Preview: Ireland v New Zealand
NOVEMBER INTERNATIONALS: Six Nations Grand Slam winners Ireland host world champions New Zealand on Saturday in what could be termed an unofficial global final less than a year from the real thing.
All Blacks coach Steve Hansen believes whoever wins the encounter between the two top-ranked teams at Lansdowne Road would deserve to be rated the best in the world.
His Ireland counterpart and fellow Kiwi Joe Schmidt masterminded his side’s historic first success over the All Blacks in Chicago in 2016.
He is more understated about the significance of Saturday’s game where Ireland will be looking to beat New Zealand at home for the first time, but recognises victories over the Southern Hemisphere giants are rare for any team.
“Look, it’s always an achievement to beat the All Blacks, that’s why we limit ourselves to just once every 115 years,” the 53-year-old joked.
Schmidt, who has been mentioned as a potential New Zealand coach, will announce by the end of the month whether he plans to stay when his Ireland contract runs out after the World Cup.
“I think when they first turned up in 1905 they were incredibly tough to knock over and I don’t think they’ve changed too much,” he said.
“Their depth of experience, the number of centurions, or guys with 70, 80 caps, it is formidable.
“And it would be a huge feather in these players’ cap if they could topple them on Saturday.”
Schmidt admits his side must not repeat the errors that cropped up in the 28-17 win over Argentina last Saturday.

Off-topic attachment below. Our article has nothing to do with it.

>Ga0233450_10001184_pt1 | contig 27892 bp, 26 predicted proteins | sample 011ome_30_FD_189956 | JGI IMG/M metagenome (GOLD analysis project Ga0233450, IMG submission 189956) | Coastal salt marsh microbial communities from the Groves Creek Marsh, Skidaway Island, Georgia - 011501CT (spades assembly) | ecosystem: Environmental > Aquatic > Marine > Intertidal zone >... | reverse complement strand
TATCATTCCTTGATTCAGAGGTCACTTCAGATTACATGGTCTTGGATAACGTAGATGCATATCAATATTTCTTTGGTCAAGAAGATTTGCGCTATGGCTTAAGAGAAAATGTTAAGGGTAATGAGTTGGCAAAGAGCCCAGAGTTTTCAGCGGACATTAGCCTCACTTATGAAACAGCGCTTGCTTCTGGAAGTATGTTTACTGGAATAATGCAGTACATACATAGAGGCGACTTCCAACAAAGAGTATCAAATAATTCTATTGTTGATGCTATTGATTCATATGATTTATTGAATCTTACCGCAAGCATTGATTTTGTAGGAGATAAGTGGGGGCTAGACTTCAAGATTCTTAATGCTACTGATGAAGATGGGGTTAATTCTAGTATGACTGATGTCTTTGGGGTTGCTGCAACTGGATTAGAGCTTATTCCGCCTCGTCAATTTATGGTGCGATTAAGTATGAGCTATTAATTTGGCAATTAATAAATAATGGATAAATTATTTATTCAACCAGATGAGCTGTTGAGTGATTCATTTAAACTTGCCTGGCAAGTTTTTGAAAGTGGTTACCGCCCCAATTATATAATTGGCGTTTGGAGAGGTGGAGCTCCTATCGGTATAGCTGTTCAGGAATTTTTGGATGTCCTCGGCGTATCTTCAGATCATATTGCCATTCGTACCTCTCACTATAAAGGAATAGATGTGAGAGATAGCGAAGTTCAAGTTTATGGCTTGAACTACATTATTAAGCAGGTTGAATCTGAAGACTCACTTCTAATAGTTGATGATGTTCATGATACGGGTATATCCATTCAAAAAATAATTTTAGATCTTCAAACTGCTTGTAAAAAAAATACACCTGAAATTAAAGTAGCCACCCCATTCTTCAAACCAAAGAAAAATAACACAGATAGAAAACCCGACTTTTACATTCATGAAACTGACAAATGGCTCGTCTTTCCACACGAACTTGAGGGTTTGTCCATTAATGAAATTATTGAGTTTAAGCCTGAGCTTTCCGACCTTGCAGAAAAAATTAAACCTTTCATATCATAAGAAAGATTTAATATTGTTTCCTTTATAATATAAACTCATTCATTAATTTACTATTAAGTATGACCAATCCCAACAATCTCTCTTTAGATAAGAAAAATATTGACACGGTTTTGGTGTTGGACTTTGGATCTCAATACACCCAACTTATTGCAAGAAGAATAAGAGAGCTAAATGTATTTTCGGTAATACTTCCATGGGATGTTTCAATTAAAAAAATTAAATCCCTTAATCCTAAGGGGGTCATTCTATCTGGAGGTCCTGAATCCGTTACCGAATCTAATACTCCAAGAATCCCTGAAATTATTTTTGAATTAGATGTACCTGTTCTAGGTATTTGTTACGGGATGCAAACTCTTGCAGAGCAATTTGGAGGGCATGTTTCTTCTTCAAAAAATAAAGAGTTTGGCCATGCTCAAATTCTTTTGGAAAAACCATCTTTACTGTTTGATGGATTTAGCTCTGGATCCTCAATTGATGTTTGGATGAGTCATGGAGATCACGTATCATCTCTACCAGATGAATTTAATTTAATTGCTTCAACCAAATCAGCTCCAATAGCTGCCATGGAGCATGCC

“It’s a results-driven industry,” he said.
“You’ve got to get the result at the end of the day and I suppose one of the negatives of climbing your way up the rankings is that I think expectations change and it’s not enough to win.
“The one exception in world rugby is any old win will do against the All Blacks.
“I’ll take 3-0.”
Schmidt will hope that without scrum-half Conor Murray, who has not played this season due to a neck injury, flyhalf Johnny Sexton will be able to orchestrate matters with Kieran Marmion alongside him.
Should the half-backs gel, Sexton’s battle with his opposite number Beauden Barrett could prove decisive.
“Johnny creates space because of his timing and his acumen,” said Schmidt.
“I’m not saying that Beauden Barrett doesn’t have that. I think it’s just a real strength of Johnny.”
Hansen, who will bid next year to win successive World Cups as a coach, thinks Schmidt, despite his denials, will have a trick or two up his sleeve.
“They’re probably the team in world rugby who hang onto the ball the most,” said Hansen.
“If they don’t get what they want they take to the air. They’ve got a good kicking game. You’ve got to admire all of that.
“It’s winning. They’ll punish you. They’ll find a weakness and he’s pretty good, Joe at finding a trick or two, so we’ll be expecting one or two coming our way Saturday.”
Hansen guided the All Blacks to another Rugby Championship title this year but suffered a surprise home defeat by South Africa along the way.
But he insisted that losing a game can help a team.
“You certainly have a look at yourself a bit better,” said Hansen.
“It’s one of the conundrums, isn’t it, when you’re winning, how you continue to keep winning and learning at the same time.
“For Ireland, that’s something they’re trying to master for themselves at the moment.
“It’s a difficult thing to do.”
The winning conundrum is one either coach will be more than happy to have come the final whistle on Saturday.